She was so terrified when the land slide occurred within two seconds, Fatmata and her entire neighbourhood were covered in mud buried underneath the earth. She was absolutely in ‘a death row’ when well-wishers arrived at the scene started digging out the debris. Fatmata said she was very lucky to be rescued by the volunteers but could not find her two beloved children in the rubble. She sustained serious injuries due to the heavy rocks coming from the hills. She was admitted at the Connaught hospital for two weeks before she was later referred to us for temporary shelter and counselling.
When Fatmata arrived she was traumatized and could not see her two children. She started crying when she saw other children playing with their brothers or sisters. She was provided with daily to help de-traumatize her from this terrible event.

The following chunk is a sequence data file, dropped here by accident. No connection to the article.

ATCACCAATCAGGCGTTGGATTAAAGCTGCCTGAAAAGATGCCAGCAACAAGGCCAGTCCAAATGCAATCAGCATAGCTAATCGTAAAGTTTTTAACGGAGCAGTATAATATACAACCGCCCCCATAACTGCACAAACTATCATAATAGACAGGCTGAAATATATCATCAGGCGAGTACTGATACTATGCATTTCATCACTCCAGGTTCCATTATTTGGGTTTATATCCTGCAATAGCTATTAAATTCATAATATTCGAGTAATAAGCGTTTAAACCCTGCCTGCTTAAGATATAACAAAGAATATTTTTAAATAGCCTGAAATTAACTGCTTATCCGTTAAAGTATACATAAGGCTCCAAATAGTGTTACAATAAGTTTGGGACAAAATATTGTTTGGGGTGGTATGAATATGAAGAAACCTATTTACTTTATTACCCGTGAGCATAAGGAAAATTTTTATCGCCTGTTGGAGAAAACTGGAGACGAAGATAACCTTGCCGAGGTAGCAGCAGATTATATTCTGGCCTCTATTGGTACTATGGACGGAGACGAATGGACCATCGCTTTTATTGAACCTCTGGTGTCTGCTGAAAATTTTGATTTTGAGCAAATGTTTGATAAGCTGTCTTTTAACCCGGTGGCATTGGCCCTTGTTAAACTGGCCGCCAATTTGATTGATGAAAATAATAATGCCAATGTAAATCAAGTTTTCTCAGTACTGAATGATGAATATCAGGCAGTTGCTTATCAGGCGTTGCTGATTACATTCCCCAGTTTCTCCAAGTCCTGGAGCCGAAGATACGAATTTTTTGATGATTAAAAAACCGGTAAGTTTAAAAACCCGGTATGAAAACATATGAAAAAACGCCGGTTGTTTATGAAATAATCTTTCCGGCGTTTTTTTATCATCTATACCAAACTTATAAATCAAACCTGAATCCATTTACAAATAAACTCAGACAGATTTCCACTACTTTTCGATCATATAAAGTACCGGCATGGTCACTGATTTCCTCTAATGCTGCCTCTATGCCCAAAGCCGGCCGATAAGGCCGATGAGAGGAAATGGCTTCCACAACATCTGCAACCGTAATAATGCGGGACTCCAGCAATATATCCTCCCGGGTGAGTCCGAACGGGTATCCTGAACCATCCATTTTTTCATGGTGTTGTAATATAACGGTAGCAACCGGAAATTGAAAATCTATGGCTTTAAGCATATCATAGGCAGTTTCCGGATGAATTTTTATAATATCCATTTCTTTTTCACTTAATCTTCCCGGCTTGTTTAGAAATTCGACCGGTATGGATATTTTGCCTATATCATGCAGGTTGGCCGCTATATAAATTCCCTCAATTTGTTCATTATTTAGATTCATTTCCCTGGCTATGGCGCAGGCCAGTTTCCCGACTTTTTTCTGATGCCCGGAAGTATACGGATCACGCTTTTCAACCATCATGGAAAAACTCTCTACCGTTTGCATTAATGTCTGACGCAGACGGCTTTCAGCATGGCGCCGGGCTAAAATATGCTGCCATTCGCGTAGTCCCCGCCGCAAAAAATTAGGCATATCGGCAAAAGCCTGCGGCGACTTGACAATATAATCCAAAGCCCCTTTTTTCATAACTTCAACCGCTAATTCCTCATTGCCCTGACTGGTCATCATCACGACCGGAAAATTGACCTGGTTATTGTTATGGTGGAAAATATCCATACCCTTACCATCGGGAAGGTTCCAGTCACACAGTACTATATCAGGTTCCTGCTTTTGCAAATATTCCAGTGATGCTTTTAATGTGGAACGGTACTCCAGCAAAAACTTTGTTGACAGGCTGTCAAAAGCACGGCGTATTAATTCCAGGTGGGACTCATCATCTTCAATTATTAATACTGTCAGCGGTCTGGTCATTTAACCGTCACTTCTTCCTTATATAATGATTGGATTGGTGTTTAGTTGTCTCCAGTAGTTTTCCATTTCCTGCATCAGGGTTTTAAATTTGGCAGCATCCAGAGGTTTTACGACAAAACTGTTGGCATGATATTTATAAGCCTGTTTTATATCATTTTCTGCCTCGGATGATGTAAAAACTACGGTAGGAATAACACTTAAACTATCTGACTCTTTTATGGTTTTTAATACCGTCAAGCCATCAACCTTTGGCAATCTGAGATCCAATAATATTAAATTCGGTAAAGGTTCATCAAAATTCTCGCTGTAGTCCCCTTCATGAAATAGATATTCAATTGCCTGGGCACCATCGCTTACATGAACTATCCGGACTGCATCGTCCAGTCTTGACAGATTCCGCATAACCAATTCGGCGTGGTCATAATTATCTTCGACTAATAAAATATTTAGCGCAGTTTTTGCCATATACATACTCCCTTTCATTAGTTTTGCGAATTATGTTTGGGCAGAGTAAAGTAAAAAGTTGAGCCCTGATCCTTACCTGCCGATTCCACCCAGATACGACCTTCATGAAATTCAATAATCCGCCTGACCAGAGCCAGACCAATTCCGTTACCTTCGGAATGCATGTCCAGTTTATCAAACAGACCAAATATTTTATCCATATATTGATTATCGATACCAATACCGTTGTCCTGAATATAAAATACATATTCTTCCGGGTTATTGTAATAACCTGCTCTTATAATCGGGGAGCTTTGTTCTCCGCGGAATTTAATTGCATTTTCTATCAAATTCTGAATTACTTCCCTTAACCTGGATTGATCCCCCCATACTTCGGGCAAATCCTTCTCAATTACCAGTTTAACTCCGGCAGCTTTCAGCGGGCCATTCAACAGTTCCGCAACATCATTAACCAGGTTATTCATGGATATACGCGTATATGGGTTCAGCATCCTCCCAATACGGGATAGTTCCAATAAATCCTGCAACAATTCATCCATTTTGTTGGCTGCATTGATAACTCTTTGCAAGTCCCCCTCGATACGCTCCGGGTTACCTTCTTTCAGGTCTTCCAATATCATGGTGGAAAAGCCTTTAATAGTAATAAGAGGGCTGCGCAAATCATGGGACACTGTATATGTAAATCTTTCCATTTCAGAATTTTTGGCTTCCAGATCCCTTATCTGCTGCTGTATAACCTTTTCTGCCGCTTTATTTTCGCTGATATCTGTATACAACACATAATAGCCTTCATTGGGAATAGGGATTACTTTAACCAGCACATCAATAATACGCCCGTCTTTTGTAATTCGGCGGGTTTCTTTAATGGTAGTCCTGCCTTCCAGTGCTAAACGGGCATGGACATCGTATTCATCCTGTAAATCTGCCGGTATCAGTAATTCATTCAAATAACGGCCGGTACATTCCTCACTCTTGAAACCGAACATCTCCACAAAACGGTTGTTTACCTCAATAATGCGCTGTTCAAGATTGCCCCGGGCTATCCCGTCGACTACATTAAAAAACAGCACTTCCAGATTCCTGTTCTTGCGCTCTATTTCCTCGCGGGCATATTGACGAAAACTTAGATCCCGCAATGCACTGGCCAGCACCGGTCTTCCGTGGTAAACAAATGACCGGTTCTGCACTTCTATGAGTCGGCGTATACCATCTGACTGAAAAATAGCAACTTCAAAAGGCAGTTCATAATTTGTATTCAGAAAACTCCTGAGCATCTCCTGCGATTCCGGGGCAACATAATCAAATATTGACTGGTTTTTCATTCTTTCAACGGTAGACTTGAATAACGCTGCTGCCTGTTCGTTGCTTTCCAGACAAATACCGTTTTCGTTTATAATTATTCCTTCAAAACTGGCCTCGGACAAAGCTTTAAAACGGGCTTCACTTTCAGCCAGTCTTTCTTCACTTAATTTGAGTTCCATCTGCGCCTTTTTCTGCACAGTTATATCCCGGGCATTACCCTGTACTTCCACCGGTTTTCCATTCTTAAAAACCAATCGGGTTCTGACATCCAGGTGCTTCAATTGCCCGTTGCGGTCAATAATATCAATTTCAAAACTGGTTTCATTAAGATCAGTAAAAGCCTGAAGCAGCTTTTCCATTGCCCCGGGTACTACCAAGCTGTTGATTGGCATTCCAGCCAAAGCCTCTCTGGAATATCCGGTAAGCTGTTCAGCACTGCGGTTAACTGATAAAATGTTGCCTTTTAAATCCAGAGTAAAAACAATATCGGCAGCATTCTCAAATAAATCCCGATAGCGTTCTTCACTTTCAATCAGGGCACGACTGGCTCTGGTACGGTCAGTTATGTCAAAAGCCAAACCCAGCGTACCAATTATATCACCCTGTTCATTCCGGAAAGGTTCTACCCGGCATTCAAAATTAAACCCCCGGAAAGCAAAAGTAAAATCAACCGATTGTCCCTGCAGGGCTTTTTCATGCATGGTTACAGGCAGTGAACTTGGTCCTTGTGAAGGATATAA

Fatmata was also provided with further medication and now her life is much more stable than before. She has started interacting well with others as she slowly recovers from pains and agony of disaster.
Fatmata plans to establish a business after this trauma with the support of St George Foundation to help her regain her confidence.
Since the flooding and landslide disaster occurred on August 14th 2017 in Freetown, we have been working collaboratively with the Ministry of Social Welfare Gender and Children Affairs and other child protection partners all referring Children and Adults at our interim care centre (ICC) at Grafton for temporary shelter while awaiting family tracing and reunification.